Stormy weather from the start
Attempts to control water on the ground, however, couldn’t curtail weather-related hazards. In 1926, a hurricane slammed into Miami, leaving more than 390 people dead and causing property damage of more than $76 million.
A Western Union telegram from Jessie Wirth Munroe, a survivor, read like a text from someone who had endured Hurricane Ian: “We are safe. Water front completely destroyed.”
Subsequent storms wrought greater devastation.
A 1928 hurricane killed over 2,500 people just south of Lake Okeechobee, most of them Black farmworkers laboring in the new agricultural town of Belle Glade, which was washed away.
In 1935, a Labor Day storm hit the Civilian Conservation Corps camps in the Florida Keys, where workers, many of them World War I veterans, were building a highway that would link mainland Florida to Key West.
“Clinging to beds, using mattresses as overhead cover, the people of the Keys had watched large rocks roll about like pebbles, buildings crumble like houses of cards, water lift up houses and carry them off,” wrote Helen Muir, a journalist who moved to Miami in 1934 and chronicled the city’s growth. “The hurricane moved in like a giant mowing machine and leveled everything.”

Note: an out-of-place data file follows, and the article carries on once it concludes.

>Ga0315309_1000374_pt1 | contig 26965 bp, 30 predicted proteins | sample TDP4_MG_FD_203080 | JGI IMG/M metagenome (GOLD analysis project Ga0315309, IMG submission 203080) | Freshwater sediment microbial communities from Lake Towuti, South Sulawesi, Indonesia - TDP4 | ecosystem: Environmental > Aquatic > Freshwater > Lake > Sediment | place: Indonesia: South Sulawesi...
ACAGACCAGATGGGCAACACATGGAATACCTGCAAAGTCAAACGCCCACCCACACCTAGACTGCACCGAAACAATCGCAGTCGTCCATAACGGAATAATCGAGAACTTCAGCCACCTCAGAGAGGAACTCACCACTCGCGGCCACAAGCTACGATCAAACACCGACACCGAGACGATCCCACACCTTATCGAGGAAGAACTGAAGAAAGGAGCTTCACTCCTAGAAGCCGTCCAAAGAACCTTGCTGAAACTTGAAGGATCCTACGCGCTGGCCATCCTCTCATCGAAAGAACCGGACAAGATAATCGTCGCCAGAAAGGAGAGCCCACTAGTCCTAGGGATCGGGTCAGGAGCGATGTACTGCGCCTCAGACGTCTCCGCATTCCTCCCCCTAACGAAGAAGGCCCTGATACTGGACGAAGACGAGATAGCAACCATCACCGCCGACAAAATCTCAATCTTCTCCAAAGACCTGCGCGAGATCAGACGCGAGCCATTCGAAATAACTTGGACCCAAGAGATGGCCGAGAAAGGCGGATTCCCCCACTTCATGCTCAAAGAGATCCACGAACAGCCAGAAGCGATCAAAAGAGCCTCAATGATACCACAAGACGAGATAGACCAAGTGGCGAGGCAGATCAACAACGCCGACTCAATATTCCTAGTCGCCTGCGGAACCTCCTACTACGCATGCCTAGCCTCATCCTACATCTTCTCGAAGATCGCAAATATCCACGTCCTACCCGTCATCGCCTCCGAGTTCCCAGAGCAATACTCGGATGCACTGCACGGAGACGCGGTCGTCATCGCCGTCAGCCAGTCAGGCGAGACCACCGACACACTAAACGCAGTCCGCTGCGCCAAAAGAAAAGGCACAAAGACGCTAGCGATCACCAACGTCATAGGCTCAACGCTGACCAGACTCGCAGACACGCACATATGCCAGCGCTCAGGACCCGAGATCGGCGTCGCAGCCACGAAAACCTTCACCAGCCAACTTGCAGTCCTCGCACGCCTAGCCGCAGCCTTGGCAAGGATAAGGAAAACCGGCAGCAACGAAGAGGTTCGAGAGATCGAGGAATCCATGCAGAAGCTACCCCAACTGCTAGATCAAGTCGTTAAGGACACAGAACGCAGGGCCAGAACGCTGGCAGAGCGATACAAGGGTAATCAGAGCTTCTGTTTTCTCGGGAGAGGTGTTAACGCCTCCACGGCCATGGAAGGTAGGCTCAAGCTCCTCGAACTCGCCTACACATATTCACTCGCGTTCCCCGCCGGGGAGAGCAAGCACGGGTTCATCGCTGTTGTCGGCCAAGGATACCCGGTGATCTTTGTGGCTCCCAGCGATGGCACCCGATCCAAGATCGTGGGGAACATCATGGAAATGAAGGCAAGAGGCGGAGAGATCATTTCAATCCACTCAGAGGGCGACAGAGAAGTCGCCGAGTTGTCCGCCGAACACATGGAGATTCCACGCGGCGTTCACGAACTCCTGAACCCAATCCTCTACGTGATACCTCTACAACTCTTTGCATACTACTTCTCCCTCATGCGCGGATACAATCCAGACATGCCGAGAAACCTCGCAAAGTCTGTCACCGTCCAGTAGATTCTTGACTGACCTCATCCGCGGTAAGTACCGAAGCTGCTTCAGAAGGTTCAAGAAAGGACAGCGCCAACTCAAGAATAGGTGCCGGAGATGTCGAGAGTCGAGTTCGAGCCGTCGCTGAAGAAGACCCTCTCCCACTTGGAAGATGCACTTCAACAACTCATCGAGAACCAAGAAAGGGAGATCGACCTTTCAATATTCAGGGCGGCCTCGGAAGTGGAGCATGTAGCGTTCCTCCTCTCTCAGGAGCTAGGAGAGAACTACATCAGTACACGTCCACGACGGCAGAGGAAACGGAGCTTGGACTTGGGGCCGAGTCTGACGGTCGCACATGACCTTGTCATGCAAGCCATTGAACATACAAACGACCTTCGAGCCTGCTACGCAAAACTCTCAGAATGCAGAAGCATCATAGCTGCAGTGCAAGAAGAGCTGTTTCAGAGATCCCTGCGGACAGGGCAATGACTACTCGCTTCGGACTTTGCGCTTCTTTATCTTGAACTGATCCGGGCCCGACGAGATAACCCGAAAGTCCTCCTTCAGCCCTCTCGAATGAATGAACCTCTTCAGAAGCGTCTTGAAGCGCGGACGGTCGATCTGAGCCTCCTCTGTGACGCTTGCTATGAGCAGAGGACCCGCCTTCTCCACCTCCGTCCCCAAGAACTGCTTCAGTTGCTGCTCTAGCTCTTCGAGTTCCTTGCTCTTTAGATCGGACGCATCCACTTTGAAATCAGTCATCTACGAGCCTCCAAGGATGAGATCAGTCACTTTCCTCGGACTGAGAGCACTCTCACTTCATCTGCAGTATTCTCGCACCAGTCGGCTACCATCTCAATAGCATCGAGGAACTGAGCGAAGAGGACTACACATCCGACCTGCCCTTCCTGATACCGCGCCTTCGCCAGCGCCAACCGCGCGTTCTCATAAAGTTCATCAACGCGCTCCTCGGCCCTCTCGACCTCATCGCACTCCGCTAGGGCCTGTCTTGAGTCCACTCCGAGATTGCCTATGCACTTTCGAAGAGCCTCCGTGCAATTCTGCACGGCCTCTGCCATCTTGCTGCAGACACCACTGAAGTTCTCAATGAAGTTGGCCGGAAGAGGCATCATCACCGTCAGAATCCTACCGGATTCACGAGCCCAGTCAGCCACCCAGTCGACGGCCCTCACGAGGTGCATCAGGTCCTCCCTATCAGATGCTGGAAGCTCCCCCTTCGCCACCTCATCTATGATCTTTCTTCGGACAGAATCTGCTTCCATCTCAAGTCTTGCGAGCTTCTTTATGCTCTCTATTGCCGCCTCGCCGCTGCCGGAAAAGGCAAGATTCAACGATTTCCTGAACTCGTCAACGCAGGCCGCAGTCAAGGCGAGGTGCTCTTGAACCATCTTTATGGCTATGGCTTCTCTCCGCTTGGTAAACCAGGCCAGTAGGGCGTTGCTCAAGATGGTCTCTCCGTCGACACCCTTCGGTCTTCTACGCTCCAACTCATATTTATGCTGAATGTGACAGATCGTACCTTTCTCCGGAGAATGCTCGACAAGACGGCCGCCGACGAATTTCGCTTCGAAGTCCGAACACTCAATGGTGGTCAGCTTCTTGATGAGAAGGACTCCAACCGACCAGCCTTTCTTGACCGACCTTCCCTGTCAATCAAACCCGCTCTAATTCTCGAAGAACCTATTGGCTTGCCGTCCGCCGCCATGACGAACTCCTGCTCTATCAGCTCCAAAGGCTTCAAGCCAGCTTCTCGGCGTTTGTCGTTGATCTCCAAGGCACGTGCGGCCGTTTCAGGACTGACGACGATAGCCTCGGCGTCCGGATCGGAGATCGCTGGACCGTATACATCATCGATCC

No stopping the newcomers
Yet people kept coming, especially after World War II and the advent of widespread air conditioning.
Many of the close to 3 million people who arrived between 1940 and 1960 were veterans who had trained in South Florida during World War II.
In addition, millions more immigrated from the Caribbean and Latin America as transportation become easier and cheaper.
In particular, people fleeing political persecution and economic instability in places such as Cuba, Haiti and, more recently, Venezuela and Central America have settled in Florida.
Rebuilding and rebuilding
Though each storm seemed to threaten the population boom, the new arrivals tended to stick around. Civic boosters, business leaders and policymakers have invariably promised to rebuild.